“The barbarians weren’t going to silence her. … While she still sang, the Resistance wasn’t giving up. You’d have thought that hope depended on her voice.”
(from Winter’s End, page 207)
Winter’s End is a young adult dystopian novel by Jean-Claude Mourlevat, translated from the French by Anthea Bell, and our book club’s April pick, nominated by The Girl (age 12). It focuses on four teenagers who reside in prison-like boarding schools in a country ruled by the tyrannical Phalange. Their only respite is an occasional visit to their consolers, villagers who serve as confidants and are pretty much the only parents they’ve ever known.
When the novel opens, Helen is feeling particularly low and desperate to meet with her consoler. She takes her best friend, Milena, with her to the village, and on the way, they meet Bartolomeo and Milos from the boys’ school. This chance meeting changes their lives, igniting a desire to be free and to fight against the government that destroyed their families. They also get a taste of what it feels like to be in love. Bart and Milena run away despite the fact that two of their fellow classmates will be punished in their place. They are immediately drawn to one another, their shared pasts sparking a journey in which Milena’s beautiful singing voice could be their saving grace and something pure to unite the masses. Meanwhile, Helen and Milos go off in search of their friends, who are being tracked by an evil police chief and a pack of bloodthirsty dog-men.
In Winter’s End, Mourlevat takes readers on an adventure complete with barbaric games, giant horse-men, and a back story of obsession and revenge. It’s a fast-paced, very readable book, but The Girl and I longed for more. Who were the Phalange, and why did they feel a need to take over the government? It was difficult to feel completely invested in their fight for freedom without knowing exactly what they were fighting against. It was also hard to connect with the main characters because they were pretty flat, with the exception of Milos. The Girl and I both loved Milos; he was not only strong and fearless but also a romantic and gentle soul. As for the others, Helen is likeable but seems to act only when she has to and is absent from the major action. We’re supposed to view Bart as a leader, but he seems to be pretty weak in that regard, simply benefiting from his father’s reputation as a Resistance leader. And Milena…The Girl couldn’t stand her because she was portrayed as perfect, with everyone fawning over her and her voice, and it got annoying after awhile.
However, there was plenty to like about this novel as well. I love that it’s a standalone book, not part of a series or trilogy. (The Girl disagrees with me on that point; she thinks it would have made a great trilogy if there were more details about the Phalange, the political coup, and the teens’ parents and a better build up to the revolution.) Despite our issues with the character development, they seemed to be realistic teens in their impulsive decisions and the intense feelings of first love. And we liked that these characters had the courage to stand up for what they believe is right, even though it could cost them their lives.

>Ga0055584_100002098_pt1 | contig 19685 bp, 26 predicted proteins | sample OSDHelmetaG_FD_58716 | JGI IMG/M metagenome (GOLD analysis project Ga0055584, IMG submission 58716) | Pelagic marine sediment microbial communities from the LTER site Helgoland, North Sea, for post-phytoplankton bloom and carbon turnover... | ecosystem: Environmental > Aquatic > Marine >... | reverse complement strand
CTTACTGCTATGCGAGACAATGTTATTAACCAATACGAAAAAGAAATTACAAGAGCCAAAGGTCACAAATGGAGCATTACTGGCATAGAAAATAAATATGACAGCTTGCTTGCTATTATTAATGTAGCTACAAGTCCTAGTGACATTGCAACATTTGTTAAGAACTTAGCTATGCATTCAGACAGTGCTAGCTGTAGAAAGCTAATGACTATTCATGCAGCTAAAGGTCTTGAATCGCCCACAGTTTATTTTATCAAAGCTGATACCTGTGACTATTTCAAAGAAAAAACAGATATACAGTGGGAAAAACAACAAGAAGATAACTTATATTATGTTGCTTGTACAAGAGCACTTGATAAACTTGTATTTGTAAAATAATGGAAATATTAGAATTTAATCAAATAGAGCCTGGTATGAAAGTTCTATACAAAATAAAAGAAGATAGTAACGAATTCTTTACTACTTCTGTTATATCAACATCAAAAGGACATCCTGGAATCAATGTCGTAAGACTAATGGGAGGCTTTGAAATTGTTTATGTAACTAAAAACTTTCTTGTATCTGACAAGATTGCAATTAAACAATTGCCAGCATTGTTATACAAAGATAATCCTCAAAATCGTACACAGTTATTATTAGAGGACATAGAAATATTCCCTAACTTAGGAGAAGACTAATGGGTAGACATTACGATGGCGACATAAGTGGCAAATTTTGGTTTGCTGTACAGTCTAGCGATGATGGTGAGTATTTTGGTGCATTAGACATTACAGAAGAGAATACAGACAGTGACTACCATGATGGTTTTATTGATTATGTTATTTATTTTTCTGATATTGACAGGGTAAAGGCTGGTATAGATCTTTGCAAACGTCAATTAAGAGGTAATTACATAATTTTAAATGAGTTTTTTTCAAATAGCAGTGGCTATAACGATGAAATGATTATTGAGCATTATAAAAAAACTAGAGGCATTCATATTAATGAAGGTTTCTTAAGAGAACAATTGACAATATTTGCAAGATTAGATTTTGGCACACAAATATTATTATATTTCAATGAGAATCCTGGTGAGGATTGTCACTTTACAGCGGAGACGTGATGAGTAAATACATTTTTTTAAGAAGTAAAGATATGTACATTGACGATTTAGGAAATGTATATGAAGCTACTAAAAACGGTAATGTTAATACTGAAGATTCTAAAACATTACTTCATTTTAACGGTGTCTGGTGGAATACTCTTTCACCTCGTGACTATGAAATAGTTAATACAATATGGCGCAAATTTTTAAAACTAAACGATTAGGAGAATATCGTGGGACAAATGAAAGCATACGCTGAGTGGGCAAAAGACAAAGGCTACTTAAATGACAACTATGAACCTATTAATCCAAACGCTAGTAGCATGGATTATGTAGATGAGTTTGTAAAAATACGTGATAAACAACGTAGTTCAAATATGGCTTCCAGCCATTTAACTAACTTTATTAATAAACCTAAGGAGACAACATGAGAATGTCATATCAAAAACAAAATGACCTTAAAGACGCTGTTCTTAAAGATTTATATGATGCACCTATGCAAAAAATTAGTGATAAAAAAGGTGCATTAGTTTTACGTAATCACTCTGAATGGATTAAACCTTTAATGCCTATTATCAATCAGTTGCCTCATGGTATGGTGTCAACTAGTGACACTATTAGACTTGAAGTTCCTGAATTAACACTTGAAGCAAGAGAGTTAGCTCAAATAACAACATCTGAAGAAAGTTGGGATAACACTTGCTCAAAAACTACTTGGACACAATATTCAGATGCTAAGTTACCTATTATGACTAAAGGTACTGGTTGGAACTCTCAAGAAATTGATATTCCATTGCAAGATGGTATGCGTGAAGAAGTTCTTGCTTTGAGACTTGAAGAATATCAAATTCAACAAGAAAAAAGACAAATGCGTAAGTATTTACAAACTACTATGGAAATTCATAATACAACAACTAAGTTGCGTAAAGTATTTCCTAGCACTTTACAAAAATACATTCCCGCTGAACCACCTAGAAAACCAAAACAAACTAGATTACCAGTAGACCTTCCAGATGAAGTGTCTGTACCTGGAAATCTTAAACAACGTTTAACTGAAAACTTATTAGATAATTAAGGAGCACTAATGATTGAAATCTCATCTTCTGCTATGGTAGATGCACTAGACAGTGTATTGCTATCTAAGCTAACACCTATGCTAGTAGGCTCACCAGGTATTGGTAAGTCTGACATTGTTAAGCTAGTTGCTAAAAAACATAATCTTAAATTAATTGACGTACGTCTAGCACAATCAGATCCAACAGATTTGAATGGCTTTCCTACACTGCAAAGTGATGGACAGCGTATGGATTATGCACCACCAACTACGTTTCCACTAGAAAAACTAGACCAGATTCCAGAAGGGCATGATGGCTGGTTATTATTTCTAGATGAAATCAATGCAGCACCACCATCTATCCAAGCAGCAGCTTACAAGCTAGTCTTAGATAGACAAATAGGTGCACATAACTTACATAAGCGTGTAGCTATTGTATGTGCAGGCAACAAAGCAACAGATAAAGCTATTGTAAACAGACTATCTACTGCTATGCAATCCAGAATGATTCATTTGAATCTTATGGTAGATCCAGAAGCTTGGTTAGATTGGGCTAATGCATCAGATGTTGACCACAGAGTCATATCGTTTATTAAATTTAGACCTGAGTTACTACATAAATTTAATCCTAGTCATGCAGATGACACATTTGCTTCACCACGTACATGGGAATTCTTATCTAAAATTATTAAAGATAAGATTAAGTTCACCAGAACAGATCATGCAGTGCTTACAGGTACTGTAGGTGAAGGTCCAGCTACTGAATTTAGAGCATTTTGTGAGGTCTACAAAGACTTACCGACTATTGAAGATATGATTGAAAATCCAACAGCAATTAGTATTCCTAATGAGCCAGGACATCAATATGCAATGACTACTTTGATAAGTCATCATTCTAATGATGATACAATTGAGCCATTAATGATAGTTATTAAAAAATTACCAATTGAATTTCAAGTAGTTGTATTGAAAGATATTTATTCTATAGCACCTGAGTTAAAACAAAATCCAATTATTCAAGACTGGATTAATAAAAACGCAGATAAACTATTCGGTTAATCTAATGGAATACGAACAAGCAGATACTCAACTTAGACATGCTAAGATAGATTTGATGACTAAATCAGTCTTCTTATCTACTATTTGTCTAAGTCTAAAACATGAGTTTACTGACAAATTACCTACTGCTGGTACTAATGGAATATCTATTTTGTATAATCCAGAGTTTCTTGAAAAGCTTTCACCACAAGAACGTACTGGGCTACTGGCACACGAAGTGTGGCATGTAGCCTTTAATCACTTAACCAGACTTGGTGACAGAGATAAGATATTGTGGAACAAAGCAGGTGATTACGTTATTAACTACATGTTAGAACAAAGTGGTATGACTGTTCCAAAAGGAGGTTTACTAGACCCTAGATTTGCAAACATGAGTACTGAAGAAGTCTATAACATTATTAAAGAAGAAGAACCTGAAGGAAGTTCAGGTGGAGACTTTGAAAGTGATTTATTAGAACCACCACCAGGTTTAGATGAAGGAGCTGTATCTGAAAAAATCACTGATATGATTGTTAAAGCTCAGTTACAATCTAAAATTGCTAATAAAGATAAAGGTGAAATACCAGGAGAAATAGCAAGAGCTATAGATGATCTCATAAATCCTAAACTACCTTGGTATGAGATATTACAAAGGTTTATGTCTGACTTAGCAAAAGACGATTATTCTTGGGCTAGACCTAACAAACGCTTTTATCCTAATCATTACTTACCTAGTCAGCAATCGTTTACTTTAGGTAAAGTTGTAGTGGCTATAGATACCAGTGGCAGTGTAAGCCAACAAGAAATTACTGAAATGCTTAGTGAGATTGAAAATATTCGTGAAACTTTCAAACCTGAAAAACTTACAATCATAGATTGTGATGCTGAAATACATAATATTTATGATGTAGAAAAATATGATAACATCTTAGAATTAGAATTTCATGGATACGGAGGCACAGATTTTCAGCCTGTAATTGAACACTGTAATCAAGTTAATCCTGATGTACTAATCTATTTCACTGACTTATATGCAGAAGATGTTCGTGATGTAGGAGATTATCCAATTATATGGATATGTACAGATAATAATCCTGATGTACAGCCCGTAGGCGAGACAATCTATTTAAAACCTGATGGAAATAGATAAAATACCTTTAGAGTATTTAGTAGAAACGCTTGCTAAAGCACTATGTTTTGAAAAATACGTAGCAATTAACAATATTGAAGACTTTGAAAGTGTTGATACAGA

Overall, Winter’s End was an enjoyable novel. The writing wasn’t spectacular, but the story was intriguing. There were some exciting, edge-of-your-seat scenes, and while there was a lot of violence, it wasn’t overly graphic. The Girl liked it more than I did, but she’s also the target audience for this book.
Book Club Discussion (beware of possible spoilers)
The Eclectic Bookworms seemed to enjoy the book, with most of us rating it 3 out of 5 stars. We thought it was the best written of the YA novels we’ve read as a group so far, particularly better than Ashes and Shadows by Ilsa J. Bick. Some of us found it hard to believe that one girl’s voice could spark a revolution, but it made more sense to others if the book was indeed set in France. (I’m not up on my French history, so not exactly sure why they thought that.) We talked about the numerous coincidences, particularly Bart and Milena’s chance meeting given their entwined pasts, and the many scenes where we had to suspend disbelief, like when the police chief (who’s supposed to be an expert hunter) makes an obnoxiously stupid mistake and gets himself killed early on in the book. With that scene in particular, some of us thought it seemed like the author didn’t know how to get Helen and Milos out of the impossible situation they were in on the mountain.
Some of us were disappointed by the anticlimactic ending and the unnecessary epilogue, and some of us also wanted a more developed and detailed back story. Some of us even saw some similarities to The Hunger Games when it came to the scenes with the gladiator games. I was especially surprised that some members wished it had been a trilogy, with the first book focusing on the boarding school, the second on the gladiator games, and the third on the revolution. I seemed to be in the minority in wanting maybe a longer book, but just one book.
Our book for May is The Last Van Gogh by Alyson Richman. I’m really excited about this one because Richman’s The Lost Wife made my Best of 2011 list! The Girl and I are only about seven chapters in, but we’re enjoying it so far.
If you’ve read Winter’s End, what did you think? Please let me know in the comments!
Disclosure: I borrowed Winter’s End from my daughter.
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